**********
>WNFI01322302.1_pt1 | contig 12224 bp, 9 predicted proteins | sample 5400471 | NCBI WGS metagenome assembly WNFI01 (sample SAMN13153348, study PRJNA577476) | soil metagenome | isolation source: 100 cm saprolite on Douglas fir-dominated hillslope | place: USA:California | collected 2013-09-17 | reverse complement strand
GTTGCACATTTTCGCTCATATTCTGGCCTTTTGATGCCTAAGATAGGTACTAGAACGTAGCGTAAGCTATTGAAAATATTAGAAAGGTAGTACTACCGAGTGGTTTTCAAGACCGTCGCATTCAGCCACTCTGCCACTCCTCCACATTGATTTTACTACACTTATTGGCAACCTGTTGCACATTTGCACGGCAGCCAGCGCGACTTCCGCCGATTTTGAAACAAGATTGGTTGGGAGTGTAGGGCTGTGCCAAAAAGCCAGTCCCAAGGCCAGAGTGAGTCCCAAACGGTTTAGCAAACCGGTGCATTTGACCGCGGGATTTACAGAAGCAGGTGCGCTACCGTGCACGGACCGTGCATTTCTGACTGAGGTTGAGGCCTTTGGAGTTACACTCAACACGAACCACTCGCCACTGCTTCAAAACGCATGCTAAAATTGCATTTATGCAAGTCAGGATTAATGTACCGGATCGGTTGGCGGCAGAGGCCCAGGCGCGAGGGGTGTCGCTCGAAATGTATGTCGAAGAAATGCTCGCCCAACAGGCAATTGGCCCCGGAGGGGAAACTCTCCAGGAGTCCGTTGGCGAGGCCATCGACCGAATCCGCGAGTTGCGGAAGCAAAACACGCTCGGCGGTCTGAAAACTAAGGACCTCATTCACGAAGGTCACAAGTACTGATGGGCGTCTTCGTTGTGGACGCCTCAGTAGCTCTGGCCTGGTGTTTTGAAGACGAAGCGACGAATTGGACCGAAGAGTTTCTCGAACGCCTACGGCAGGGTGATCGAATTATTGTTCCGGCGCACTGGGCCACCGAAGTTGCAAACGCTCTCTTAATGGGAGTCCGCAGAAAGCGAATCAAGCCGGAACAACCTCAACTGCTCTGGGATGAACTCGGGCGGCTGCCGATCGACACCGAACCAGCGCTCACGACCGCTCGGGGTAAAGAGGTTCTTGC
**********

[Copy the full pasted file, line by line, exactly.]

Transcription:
>WNFI01322302.1_pt1 | contig 12224 bp, 9 predicted proteins | sample 5400471 | NCBI WGS metagenome assembly WNFI01 (sample SAMN13153348, study PRJNA577476) | soil metagenome | isolation source: 100 cm saprolite on Douglas fir-dominated hillslope | place: USA:California | collected 2013-09-17 | reverse complement strand
GTTGCACATTTTCGCTCATATTCTGGCCTTTTGATGCCTAAGATAGGTACTAGAACGTAGCGTAAGCTATTGAAAATATTAGAAAGGTAGTACTACCGAGTGGTTTTCAAGACCGTCGCATTCAGCCACTCTGCCACTCCTCCACATTGATTTTACTACACTTATTGGCAACCTGTTGCACATTTGCACGGCAGCCAGCGCGACTTCCGCCGATTTTGAAACAAGATTGGTTGGGAGTGTAGGGCTGTGCCAAAAAGCCAGTCCCAAGGCCAGAGTGAGTCCCAAACGGTTTAGCAAACCGGTGCATTTGACCGCGGGATTTACAGAAGCAGGTGCGCTACCGTGCACGGACCGTGCATTTCTGACTGAGGTTGAGGCCTTTGGAGTTACACTCAACACGAACCACTCGCCACTGCTTCAAAACGCATGCTAAAATTGCATTTATGCAAGTCAGGATTAATGTACCGGATCGGTTGGCGGCAGAGGCCCAGGCGCGAGGGGTGTCGCTCGAAATGTATGTCGAAGAAATGCTCGCCCAACAGGCAATTGGCCCCGGAGGGGAAACTCTCCAGGAGTCCGTTGGCGAGGCCATCGACCGAATCCGCGAGTTGCGGAAGCAAAACACGCTCGGCGGTCTGAAAACTAAGGACCTCATTCACGAAGGTCACAAGTACTGATGGGCGTCTTCGTTGTGGACGCCTCAGTAGCTCTGGCCTGGTGTTTTGAAGACGAAGCGACGAATTGGACCGAAGAGTTTCTCGAACGCCTACGGCAGGGTGATCGAATTATTGTTCCGGCGCACTGGGCCACCGAAGTTGCAAACGCTCTCTTAATGGGAGTCCGCAGAAAGCGAATCAAGCCGGAACAACCTCAACTGCTCTGGGATGAACTCGGGCGGCTGCCGATCGACACCGAACCAGCGCTCACGACCGCTCGGGGTAAAGAGGTTCTTGC